“I’ve been balancing guilt and gratitude,” said Ferry. “I am trying to acknowledge and appreciate the things I lived without, while also adjusting my priority list to things I need versus things I want.”
Since returning to the US, Ferry hopes to spread the word about the incredible opportunity that the Peace Corps gave her and encourage students to take the leap that she once took. “My favorite part about being back in the States is sharing my experience with American students,” said Ferry. “Their curiosity and eagerness to learn about a new place has given me goosebumps.”
Ferry’s teaching degree is being put to good use as she was lucky enough to land a part-time teaching job at Mt. Blue High School upon her arrival in Maine, and besides teaching three English classes a day, Ferry does Peace Corps school visits as much as she possibly can.
“It’s said that Peace Corps is ‘the hardest job you’ll ever love,’ and I think that is quite accurate,” said Ferry, thoughtfully. “Having the opportunity to organically live in another culture, work alongside its people, and learn what qualities make us all human, is invaluable.”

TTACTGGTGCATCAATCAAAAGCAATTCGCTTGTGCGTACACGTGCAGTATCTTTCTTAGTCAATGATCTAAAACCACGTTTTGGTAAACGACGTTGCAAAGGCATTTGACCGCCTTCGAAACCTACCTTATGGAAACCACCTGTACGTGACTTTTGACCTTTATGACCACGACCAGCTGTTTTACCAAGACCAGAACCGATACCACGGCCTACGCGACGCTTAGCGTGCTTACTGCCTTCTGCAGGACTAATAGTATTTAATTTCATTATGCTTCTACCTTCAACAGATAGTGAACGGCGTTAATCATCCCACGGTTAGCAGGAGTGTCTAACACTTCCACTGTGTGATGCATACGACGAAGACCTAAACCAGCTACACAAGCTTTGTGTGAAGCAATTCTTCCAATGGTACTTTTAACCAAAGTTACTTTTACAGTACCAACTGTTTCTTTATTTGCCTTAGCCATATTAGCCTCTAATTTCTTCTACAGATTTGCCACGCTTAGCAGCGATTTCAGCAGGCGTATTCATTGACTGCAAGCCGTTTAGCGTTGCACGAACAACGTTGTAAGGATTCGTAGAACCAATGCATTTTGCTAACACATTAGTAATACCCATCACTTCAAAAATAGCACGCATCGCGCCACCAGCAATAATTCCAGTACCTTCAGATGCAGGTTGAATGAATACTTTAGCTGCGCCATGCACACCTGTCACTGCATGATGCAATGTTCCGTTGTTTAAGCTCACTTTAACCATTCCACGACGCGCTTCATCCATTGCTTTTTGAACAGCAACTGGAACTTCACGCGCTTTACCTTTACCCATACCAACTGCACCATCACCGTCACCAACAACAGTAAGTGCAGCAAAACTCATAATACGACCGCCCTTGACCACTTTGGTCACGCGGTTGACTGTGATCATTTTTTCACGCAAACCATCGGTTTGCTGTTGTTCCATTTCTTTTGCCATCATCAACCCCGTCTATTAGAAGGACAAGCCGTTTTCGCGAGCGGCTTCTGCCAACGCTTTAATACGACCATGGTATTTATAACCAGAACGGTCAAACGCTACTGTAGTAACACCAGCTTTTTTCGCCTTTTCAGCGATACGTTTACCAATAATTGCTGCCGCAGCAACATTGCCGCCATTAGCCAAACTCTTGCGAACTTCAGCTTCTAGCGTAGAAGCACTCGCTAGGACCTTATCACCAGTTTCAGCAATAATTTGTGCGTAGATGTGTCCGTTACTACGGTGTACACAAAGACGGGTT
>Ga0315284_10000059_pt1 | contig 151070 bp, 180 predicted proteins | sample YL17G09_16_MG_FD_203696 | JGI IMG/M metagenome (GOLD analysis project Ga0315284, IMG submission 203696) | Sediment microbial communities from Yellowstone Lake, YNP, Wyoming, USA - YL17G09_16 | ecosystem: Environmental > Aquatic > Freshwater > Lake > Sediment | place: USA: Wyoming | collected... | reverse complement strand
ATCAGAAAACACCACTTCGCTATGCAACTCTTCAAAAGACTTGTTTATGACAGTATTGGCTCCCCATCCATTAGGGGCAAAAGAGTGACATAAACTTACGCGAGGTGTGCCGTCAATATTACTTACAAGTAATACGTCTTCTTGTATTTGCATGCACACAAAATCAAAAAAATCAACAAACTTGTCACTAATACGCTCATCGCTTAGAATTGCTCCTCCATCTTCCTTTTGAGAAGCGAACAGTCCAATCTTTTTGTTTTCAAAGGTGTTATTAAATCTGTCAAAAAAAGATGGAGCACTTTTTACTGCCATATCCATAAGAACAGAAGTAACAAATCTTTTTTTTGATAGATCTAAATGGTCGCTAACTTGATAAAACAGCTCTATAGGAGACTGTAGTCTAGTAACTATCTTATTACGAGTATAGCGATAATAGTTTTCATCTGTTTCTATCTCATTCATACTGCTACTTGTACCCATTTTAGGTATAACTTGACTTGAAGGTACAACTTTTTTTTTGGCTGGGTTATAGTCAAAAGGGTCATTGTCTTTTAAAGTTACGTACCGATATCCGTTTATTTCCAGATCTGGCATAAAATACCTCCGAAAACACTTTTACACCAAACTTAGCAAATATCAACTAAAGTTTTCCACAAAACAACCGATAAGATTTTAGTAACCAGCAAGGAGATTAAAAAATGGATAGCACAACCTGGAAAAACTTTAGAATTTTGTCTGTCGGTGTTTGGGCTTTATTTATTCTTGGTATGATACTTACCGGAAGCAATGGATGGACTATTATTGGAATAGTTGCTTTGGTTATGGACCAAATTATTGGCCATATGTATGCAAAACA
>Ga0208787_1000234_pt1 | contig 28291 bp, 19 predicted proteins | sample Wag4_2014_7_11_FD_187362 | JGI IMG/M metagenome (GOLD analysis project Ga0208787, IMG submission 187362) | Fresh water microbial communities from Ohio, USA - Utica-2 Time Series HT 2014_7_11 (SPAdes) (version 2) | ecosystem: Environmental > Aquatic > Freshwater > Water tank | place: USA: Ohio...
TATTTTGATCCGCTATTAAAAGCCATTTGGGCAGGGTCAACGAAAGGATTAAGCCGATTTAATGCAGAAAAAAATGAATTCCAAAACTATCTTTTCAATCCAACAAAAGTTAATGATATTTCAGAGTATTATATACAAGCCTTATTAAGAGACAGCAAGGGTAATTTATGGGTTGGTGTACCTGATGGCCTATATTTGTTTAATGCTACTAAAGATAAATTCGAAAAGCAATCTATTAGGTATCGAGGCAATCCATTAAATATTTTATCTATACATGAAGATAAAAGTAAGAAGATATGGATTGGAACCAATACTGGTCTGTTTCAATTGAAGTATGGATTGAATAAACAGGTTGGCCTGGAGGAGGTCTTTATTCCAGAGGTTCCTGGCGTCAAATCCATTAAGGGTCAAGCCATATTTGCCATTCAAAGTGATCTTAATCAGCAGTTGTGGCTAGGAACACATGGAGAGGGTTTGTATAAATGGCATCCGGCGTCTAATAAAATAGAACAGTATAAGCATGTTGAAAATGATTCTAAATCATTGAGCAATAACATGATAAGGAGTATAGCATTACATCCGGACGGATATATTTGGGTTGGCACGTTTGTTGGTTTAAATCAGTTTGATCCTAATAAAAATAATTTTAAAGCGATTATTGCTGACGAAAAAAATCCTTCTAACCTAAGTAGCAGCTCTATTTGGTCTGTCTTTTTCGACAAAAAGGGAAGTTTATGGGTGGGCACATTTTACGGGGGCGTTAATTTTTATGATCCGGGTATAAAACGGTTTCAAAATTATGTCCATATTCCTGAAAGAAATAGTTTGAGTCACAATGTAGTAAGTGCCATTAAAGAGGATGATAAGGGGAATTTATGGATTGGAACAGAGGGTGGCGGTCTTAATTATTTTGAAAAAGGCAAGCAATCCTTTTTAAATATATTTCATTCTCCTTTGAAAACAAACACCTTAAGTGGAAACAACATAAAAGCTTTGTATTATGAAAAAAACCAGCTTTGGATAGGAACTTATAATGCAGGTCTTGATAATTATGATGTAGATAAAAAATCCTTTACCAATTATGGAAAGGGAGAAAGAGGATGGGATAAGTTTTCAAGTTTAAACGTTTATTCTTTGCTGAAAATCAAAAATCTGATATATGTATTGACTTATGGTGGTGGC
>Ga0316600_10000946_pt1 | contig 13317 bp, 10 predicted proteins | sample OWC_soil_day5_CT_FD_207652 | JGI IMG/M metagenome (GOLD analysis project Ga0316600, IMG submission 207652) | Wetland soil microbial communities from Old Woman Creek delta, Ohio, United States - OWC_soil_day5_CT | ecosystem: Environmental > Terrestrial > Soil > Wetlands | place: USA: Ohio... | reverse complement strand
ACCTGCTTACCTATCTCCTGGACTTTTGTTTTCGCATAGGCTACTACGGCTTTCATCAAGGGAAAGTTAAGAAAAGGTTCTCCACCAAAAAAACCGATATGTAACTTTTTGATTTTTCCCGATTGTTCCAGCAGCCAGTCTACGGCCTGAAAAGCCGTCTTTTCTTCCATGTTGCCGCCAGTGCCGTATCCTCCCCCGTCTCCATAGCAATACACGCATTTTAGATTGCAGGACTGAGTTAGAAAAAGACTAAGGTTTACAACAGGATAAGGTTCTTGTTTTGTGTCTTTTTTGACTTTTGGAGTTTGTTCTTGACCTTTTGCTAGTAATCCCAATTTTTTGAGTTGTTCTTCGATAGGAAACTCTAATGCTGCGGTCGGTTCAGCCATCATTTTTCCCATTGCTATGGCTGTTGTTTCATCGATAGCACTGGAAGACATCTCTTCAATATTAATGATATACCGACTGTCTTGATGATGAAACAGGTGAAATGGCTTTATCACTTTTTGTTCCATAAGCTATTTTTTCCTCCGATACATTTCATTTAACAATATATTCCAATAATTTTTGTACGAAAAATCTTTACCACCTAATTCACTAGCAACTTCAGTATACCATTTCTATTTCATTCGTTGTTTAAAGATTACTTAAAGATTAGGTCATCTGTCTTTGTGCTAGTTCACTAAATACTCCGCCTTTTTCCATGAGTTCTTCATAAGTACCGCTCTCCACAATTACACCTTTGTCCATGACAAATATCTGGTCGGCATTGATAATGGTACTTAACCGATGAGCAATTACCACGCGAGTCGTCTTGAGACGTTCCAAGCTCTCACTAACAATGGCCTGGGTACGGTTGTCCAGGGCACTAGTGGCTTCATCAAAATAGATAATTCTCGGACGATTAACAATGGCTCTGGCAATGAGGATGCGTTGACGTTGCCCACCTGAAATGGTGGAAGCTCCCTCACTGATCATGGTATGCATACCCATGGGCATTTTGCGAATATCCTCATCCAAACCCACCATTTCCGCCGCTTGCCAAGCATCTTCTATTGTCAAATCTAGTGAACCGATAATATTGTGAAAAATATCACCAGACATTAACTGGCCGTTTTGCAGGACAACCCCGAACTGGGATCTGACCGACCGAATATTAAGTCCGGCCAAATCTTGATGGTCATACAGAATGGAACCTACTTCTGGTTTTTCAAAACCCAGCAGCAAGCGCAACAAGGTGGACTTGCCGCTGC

Ferry will be presenting on her time in the Peace Corps in the Fusion Space on December 4th at 6 p.m. and encourages all who can to come hear the retelling of her once in a lifetime experience. During the presentation students can expect to learn some Swahili – the language Ferry is now fluent in, try on some traditional Tanzanian clothing and look at breathtaking photos of the colorful landscape and wildlife that occupies the country.
As for those considering such an experience as hers, Ferry encourages students to just go for it. “Do it. Peace Corps has the best method and philosophy for foreign aid and I could not recommend it more,” she said. “I’ll never forget what I learned in Tanzania and I hope to continue to tell the stories for the rest of my life.”